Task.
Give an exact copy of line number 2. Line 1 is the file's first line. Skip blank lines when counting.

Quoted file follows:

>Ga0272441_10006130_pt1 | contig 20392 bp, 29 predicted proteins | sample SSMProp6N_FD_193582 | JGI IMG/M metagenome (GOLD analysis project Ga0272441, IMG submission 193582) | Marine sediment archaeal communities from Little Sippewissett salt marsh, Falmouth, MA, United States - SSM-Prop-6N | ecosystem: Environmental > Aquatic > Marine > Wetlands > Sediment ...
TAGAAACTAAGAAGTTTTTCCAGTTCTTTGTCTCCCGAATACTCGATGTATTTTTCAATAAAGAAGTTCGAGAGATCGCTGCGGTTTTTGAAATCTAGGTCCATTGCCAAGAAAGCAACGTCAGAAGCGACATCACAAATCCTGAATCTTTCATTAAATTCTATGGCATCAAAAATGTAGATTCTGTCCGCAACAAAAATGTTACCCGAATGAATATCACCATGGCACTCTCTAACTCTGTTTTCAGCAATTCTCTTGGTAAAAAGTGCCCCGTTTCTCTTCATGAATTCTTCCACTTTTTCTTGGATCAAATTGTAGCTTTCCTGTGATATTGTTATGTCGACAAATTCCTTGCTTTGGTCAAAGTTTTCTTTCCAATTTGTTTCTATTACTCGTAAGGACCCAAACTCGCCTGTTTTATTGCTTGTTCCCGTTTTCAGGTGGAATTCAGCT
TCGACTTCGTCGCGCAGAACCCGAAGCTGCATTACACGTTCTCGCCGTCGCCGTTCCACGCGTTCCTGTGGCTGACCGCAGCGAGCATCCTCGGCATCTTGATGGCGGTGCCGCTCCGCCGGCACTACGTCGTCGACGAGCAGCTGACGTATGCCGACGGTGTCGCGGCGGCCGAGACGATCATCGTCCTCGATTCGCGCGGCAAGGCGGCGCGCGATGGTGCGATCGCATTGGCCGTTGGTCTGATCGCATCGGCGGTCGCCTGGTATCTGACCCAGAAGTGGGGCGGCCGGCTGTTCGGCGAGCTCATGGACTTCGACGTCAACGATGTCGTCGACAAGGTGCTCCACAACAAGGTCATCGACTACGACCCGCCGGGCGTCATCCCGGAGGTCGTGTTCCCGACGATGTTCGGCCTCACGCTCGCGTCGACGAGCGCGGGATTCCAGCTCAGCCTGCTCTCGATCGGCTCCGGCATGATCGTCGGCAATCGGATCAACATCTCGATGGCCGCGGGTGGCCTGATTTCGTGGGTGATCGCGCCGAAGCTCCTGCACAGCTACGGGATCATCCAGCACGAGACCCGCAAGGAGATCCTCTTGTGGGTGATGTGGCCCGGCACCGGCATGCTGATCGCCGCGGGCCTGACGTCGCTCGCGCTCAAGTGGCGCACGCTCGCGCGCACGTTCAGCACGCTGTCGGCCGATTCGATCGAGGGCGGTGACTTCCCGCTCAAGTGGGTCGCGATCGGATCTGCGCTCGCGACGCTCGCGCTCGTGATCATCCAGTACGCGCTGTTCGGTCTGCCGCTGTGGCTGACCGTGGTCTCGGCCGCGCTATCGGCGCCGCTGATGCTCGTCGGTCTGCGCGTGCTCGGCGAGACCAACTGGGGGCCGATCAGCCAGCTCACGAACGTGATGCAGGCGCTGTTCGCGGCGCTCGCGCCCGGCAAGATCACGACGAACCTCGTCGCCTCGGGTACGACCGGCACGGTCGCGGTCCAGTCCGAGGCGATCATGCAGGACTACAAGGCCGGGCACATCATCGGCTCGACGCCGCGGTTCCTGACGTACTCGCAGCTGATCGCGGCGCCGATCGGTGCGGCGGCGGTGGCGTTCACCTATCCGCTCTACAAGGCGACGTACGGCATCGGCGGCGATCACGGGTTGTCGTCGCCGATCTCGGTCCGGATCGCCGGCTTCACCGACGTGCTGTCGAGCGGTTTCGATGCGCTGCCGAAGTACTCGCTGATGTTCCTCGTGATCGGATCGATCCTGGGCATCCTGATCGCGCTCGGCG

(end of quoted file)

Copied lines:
TAGAAACTAAGAAGTTTTTCCAGTTCTTTGTCTCCCGAATACTCGATGTATTTTTCAATAAAGAAGTTCGAGAGATCGCTGCGGTTTTTGAAATCTAGGTCCATTGCCAAGAAAGCAACGTCAGAAGCGACATCACAAATCCTGAATCTTTCATTAAATTCTATGGCATCAAAAATGTAGATTCTGTCCGCAACAAAAATGTTACCCGAATGAATATCACCATGGCACTCTCTAACTCTGTTTTCAGCAATTCTCTTGGTAAAAAGTGCCCCGTTTCTCTTCATGAATTCTTCCACTTTTTCTTGGATCAAATTGTAGCTTTCCTGTGATATTGTTATGTCGACAAATTCCTTGCTTTGGTCAAAGTTTTCTTTCCAATTTGTTTCTATTACTCGTAAGGACCCAAACTCGCCTGTTTTATTGCTTGTTCCCGTTTTCAGGTGGAATTCAGCT